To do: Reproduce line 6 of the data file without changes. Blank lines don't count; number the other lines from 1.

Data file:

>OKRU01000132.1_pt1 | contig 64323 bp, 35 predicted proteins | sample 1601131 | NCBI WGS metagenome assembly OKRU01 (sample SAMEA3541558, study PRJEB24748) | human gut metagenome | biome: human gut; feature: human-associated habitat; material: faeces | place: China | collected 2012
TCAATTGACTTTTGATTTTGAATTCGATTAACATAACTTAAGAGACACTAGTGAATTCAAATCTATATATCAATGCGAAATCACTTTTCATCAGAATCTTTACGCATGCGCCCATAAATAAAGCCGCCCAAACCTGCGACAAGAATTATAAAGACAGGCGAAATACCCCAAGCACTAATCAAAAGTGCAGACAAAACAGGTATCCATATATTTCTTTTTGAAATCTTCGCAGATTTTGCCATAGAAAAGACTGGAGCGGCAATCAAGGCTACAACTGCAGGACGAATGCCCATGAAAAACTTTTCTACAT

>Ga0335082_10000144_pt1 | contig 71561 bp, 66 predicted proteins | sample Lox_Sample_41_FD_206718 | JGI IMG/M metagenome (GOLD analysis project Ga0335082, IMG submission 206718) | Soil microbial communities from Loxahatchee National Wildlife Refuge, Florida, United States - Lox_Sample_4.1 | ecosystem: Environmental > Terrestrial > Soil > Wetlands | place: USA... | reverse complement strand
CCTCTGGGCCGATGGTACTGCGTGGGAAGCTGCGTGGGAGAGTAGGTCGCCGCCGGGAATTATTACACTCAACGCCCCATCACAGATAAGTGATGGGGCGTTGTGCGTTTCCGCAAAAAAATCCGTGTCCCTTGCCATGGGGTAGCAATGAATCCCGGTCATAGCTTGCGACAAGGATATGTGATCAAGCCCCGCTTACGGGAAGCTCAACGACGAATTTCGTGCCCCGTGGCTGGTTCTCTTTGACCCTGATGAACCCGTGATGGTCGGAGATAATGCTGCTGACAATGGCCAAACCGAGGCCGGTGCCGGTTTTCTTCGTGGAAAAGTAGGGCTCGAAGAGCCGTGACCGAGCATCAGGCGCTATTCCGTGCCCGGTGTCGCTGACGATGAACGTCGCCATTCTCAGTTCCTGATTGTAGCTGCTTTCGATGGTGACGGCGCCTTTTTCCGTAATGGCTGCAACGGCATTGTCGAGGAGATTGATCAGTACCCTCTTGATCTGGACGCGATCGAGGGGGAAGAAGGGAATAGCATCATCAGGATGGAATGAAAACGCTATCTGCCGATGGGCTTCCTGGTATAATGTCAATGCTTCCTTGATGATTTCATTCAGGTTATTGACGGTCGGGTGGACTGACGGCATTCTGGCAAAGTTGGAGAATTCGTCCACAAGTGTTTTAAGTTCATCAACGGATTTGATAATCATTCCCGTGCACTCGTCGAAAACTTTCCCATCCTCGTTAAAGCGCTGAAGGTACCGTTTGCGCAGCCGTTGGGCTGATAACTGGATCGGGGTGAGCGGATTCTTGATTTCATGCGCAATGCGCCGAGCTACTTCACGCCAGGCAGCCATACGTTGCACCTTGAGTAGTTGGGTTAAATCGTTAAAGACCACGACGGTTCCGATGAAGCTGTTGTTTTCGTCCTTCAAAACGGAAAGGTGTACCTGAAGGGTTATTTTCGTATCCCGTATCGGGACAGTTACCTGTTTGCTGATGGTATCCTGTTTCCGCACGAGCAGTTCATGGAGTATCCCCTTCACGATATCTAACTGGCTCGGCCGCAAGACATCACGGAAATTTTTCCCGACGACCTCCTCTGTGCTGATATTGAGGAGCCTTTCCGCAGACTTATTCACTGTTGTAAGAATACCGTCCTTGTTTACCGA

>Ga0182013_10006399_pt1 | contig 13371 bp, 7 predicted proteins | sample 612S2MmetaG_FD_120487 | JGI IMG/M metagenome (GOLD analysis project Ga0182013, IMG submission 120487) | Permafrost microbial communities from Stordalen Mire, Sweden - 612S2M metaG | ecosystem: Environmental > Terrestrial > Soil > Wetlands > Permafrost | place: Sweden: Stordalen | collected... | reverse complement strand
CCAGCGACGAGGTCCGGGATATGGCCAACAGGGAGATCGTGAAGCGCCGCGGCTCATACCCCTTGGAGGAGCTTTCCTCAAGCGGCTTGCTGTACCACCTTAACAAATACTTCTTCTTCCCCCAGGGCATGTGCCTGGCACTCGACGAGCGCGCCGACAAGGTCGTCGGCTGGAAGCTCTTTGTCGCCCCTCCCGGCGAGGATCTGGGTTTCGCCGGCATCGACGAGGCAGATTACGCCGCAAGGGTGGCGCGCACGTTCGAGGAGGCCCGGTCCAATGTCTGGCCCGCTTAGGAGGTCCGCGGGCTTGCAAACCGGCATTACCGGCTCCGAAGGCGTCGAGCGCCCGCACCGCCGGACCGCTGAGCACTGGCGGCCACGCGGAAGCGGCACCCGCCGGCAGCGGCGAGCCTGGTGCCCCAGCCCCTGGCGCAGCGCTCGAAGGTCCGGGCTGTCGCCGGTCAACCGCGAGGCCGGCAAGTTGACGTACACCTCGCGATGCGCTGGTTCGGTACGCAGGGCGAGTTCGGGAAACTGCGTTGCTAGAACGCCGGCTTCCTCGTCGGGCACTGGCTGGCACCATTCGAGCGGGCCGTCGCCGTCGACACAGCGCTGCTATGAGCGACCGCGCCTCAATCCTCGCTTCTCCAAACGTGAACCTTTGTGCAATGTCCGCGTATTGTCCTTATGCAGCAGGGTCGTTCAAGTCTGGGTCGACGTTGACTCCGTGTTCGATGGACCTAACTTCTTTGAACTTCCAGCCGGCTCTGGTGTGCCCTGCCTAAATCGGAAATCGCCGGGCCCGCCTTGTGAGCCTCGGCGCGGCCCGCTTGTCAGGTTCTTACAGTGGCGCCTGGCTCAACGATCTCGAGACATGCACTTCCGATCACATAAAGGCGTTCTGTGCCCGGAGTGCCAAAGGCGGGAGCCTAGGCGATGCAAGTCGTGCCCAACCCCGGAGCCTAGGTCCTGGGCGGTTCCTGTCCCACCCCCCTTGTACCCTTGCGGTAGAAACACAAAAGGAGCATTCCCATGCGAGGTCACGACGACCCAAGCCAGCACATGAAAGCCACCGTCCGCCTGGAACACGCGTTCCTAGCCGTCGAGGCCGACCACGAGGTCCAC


CCAGCGACGAGGTCCGGGATATGGCCAACAGGGAGATCGTGAAGCGCCGCGGCTCATACCCCTTGGAGGAGCTTTCCTCAAGCGGCTTGCTGTACCACCTTAACAAATACTTCTTCTTCCCCCAGGGCATGTGCCTGGCACTCGACGAGCGCGCCGACAAGGTCGTCGGCTGGAAGCTCTTTGTCGCCCCTCCCGGCGAGGATCTGGGTTTCGCCGGCATCGACGAGGCAGATTACGCCGCAAGGGTGGCGCGCACGTTCGAGGAGGCCCGGTCCAATGTCTGGCCCGCTTAGGAGGTCCGCGGGCTTGCAAACCGGCATTACCGGCTCCGAAGGCGTCGAGCGCCCGCACCGCCGGACCGCTGAGCACTGGCGGCCACGCGGAAGCGGCACCCGCCGGCAGCGGCGAGCCTGGTGCCCCAGCCCCTGGCGCAGCGCTCGAAGGTCCGGGCTGTCGCCGGTCAACCGCGAGGCCGGCAAGTTGACGTACACCTCGCGATGCGCTGGTTCGGTACGCAGGGCGAGTTCGGGAAACTGCGTTGCTAGAACGCCGGCTTCCTCGTCGGGCACTGGCTGGCACCATTCGAGCGGGCCGTCGCCGTCGACACAGCGCTGCTATGAGCGACCGCGCCTCAATCCTCGCTTCTCCAAACGTGAACCTTTGTGCAATGTCCGCGTATTGTCCTTATGCAGCAGGGTCGTTCAAGTCTGGGTCGACGTTGACTCCGTGTTCGATGGACCTAACTTCTTTGAACTTCCAGCCGGCTCTGGTGTGCCCTGCCTAAATCGGAAATCGCCGGGCCCGCCTTGTGAGCCTCGGCGCGGCCCGCTTGTCAGGTTCTTACAGTGGCGCCTGGCTCAACGATCTCGAGACATGCACTTCCGATCACATAAAGGCGTTCTGTGCCCGGAGTGCCAAAGGCGGGAGCCTAGGCGATGCAAGTCGTGCCCAACCCCGGAGCCTAGGTCCTGGGCGGTTCCTGTCCCACCCCCCTTGTACCCTTGCGGTAGAAACACAAAAGGAGCATTCCCATGCGAGGTCACGACGACCCAAGCCAGCACATGAAAGCCACCGTCCGCCTGGAACACGCGTTCCTAGCCGTCGAGGCCGACCACGAGGTCCAC